Stonehenge Apocalypse DVD Review

Written by TGM

DVD released by Anchor Bay UK

Directed by Paul Ziller
Written by Brad Abraham & Paul Ziller
2010, Region 2 (PAL), 91 minutes, Rated 15 (UK)
DVD released on 28th February 2011

Misha Collins as Jacob Glaser
Torri Higginson as Dr. Kaycee Leeds
Peter Wingfield as Dr. John Trousdale
Hill Harper as Joseph Leshem


Stonehenge Apocalypse is a made-for-television movie starring Misha Collins (Castiel from TV’s Supernatural) as a crackpot conspiracy theorist/radio-host who tries to stop Stonehenge from destroying the Earth. Wait, what? It’s a movie that first aired on the SyFy channel in the States back in the summer of 2010 and was subsequently picked up by Anchor Bay for release on DVD. SyFy original productions are akin to Lifetime movies for dudes. In place of cheating murderous husbands you’ll usually get some sort of mythical or mutated creature (sharktopus, mansquito, or piranhaconda anyone?). Instead of a batshit-crazy nanny stealing your baby you’ll be rewarded with an outlandish natural disaster caused by some fakakta pseudo-science that can only be resolved by a group of B-list actors and poorly rendered CGI. In order to properly enjoy these films, whenever you see the label of “SyFy Original Movie” you should immediately mentally prepare to drop your IQ by about fifty points before pressing that play button. Downing a twelve-pack of beer in under five minutes or three quick blows to the head with a tire-iron should suffice.

The beauty of these movies, is that nobody responsible for its production harbors any pretense that they are making the next Merchant Ivory snooze-fest destined for an overpriced Criterion release. There is usually a refreshing cheekiness to the proceedings with a glint of humor in the eyes of everyone involved, knowing that they are all taking part in their generation’s Ed Woodian spectacle. As mentioned, the CGI is generally third-rate, the set pieces are sparse, the lead acting is over-the-top (and downright atrocious from the supporting cast), and the plots are inane with holes large enough to drive a dump-truck through. Yet despite all of this, SyFy Originals are usually fun as hell to watch once in the right state of mind.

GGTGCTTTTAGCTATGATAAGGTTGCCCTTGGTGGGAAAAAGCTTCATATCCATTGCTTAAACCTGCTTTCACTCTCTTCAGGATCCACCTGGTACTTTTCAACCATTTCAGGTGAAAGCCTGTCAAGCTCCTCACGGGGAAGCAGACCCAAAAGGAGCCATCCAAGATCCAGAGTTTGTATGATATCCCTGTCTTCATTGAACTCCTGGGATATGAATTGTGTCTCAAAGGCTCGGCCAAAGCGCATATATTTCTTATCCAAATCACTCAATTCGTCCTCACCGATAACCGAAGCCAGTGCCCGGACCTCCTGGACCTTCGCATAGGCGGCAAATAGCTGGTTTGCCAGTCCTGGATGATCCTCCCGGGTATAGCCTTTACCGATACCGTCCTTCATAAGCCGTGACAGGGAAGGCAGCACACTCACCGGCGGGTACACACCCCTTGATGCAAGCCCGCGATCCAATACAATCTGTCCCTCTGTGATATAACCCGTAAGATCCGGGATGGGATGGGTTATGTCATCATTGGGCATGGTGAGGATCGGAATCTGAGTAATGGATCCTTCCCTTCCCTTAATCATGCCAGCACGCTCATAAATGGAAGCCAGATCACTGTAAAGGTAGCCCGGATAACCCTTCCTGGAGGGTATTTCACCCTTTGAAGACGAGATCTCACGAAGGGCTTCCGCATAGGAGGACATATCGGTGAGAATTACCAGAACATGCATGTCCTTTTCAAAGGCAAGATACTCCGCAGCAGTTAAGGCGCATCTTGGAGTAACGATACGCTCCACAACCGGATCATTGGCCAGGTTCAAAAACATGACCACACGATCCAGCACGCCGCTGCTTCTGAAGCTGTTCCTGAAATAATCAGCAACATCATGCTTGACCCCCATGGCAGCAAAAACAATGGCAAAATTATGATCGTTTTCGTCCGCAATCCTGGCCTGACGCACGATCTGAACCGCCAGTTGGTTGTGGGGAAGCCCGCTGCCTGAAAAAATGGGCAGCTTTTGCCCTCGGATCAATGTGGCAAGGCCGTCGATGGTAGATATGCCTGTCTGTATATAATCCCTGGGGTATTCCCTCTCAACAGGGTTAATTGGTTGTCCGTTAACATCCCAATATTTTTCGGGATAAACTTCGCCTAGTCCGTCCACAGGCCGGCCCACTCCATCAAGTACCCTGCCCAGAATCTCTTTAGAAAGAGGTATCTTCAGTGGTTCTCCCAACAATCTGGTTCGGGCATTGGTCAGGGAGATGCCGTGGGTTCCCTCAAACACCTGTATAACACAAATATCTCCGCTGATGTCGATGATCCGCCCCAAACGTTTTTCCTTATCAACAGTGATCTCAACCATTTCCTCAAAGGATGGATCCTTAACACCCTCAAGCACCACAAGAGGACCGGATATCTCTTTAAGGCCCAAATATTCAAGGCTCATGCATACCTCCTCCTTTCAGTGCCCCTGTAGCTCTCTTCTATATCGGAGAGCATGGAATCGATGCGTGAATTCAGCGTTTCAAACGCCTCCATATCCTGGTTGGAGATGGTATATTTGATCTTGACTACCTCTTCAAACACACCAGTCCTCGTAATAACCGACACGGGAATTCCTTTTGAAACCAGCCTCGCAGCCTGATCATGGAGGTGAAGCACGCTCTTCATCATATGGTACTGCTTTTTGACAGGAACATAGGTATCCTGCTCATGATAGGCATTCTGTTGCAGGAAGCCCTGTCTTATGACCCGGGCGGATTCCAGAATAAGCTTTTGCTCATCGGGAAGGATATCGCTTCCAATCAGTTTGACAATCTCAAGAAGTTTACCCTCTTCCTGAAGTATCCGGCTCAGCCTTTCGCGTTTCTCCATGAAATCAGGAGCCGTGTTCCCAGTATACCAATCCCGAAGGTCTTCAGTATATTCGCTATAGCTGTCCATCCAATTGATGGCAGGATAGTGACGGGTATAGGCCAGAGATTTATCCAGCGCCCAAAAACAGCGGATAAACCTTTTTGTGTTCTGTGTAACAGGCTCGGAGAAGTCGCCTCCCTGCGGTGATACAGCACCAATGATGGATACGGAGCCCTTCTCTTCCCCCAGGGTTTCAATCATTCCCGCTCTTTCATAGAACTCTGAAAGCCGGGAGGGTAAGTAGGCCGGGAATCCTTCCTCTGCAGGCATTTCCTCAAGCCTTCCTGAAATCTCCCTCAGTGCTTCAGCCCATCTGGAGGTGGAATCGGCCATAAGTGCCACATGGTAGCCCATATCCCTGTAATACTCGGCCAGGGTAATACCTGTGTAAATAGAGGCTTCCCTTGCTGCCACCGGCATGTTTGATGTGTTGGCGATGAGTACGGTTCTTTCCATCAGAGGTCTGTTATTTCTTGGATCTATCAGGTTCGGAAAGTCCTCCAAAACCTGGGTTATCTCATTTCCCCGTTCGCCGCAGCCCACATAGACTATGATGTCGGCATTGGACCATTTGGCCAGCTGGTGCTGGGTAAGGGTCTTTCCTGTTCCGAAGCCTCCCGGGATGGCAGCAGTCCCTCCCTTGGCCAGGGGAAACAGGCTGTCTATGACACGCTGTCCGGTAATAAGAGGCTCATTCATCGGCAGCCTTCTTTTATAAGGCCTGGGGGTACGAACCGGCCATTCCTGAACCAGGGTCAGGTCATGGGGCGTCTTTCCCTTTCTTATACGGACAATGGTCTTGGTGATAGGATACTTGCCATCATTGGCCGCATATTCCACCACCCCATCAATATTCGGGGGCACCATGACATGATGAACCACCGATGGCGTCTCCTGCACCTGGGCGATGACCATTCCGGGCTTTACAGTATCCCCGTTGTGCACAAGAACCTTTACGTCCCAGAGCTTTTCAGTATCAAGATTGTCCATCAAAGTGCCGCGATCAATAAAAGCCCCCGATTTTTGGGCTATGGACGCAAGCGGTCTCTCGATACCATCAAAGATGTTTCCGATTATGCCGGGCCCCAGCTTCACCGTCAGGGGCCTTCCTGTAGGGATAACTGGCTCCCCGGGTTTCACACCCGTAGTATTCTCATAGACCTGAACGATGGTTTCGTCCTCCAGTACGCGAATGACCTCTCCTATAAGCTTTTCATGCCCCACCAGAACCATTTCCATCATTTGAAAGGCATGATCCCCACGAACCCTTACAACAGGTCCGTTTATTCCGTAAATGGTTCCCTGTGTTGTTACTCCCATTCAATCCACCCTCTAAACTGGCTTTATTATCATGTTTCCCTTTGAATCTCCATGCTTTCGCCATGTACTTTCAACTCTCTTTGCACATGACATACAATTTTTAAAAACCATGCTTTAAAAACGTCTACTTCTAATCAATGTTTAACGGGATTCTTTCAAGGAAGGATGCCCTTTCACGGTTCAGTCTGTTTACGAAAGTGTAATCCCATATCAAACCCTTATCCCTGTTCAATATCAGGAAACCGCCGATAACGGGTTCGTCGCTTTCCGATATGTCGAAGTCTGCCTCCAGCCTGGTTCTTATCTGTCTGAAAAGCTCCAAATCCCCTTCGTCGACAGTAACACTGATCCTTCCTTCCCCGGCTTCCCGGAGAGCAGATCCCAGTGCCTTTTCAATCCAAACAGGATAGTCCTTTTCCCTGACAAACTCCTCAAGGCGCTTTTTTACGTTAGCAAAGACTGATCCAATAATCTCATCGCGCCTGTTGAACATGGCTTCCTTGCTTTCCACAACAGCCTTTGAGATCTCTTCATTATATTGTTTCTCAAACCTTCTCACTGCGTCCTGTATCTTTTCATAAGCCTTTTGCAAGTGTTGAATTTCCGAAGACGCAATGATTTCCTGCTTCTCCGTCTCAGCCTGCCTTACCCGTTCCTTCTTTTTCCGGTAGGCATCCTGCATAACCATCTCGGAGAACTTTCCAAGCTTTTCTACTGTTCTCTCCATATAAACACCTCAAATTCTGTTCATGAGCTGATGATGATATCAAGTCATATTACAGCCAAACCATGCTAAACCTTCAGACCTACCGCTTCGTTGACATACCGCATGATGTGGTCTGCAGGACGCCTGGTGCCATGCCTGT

Unfortunately, even considering such liberal and generous criteria, Stonehenge Apocalypse still falls woefully short. Let’s face it, the best part of SyFy movies are when somebody gets bitten in half or torn apart in a fury of terrible CGI blood splatter. While many (read: millions) people die in Stonehenge Apocalypse, it’s mostly implied or done with some sort of hackneyed disintegration fade effect that would make Captain Kirk proud. The first two-thirds of the movie is rather dull, unless you get off on staring at computer screens full of Commodore 64 era graphics and televisions showcasing stock footage of natural disasters. Nothing ratchets up the suspense like watching someone else watching something else. The action does pick up a bit during the last act, but by that time you’ve either passed out or changed the channel.

There is, however, one fantastic throw-away scene in Stonehenge Apocalypse that summarizes the ridiculousness of the plot: Half-way through the movie, our hero uses this ancient stone relic, thought to be the only key to Earth’s salvation, to repeatedly bash in a guy’s face. He seemingly does it without contemplating the consequences of what would happen if the artifact shattered into a dozen pieces. You’ll wish it had… I know I did.

Look, I am usually a fan of SyFy originals, and if watched in the proper frame of mind they can often be quite entertaining in a “turn your brain off for 90 minutes” sort of way. Personally, I enjoy watching them on a Sunday morning with a strong cup of coffee in a vain attempt to ignore my wife and kids. With that said, I was disappointed by this particular offering, yet eagerly await the next SyFy Original production involving other homicidal national monuments and B-list celebs. In fact, I am currently working on a script called “Mount Killmore”, a thriller about Mount Rushmore being sprayed with radioactive pesticide which makes it comes to life. Who wouldn’t want to see the gigantic stone head of Theodore Roosevelt take a bite out of Richard Dean Anderson or Tom Wopat?

Video and Audio:

Overall the anamorphic video is clean and serviceable, but don’t be shocked that the overall look and feel is of a made for TV movie, which of course it is.  I’m fine with the audio only being 2.0 channel as I can’t imagine a spectacular 5.1 or 7.1 mix adding much to the experience.

Special Features:

There is trailer and a half-hour behind-the-scenes featurette that will likely only be watched in its entirety by Stonehenge enthusiasts or invalids who cannot reach the remote.



© 2011 Horror No use of this review is permitted without expressed permission from Horror



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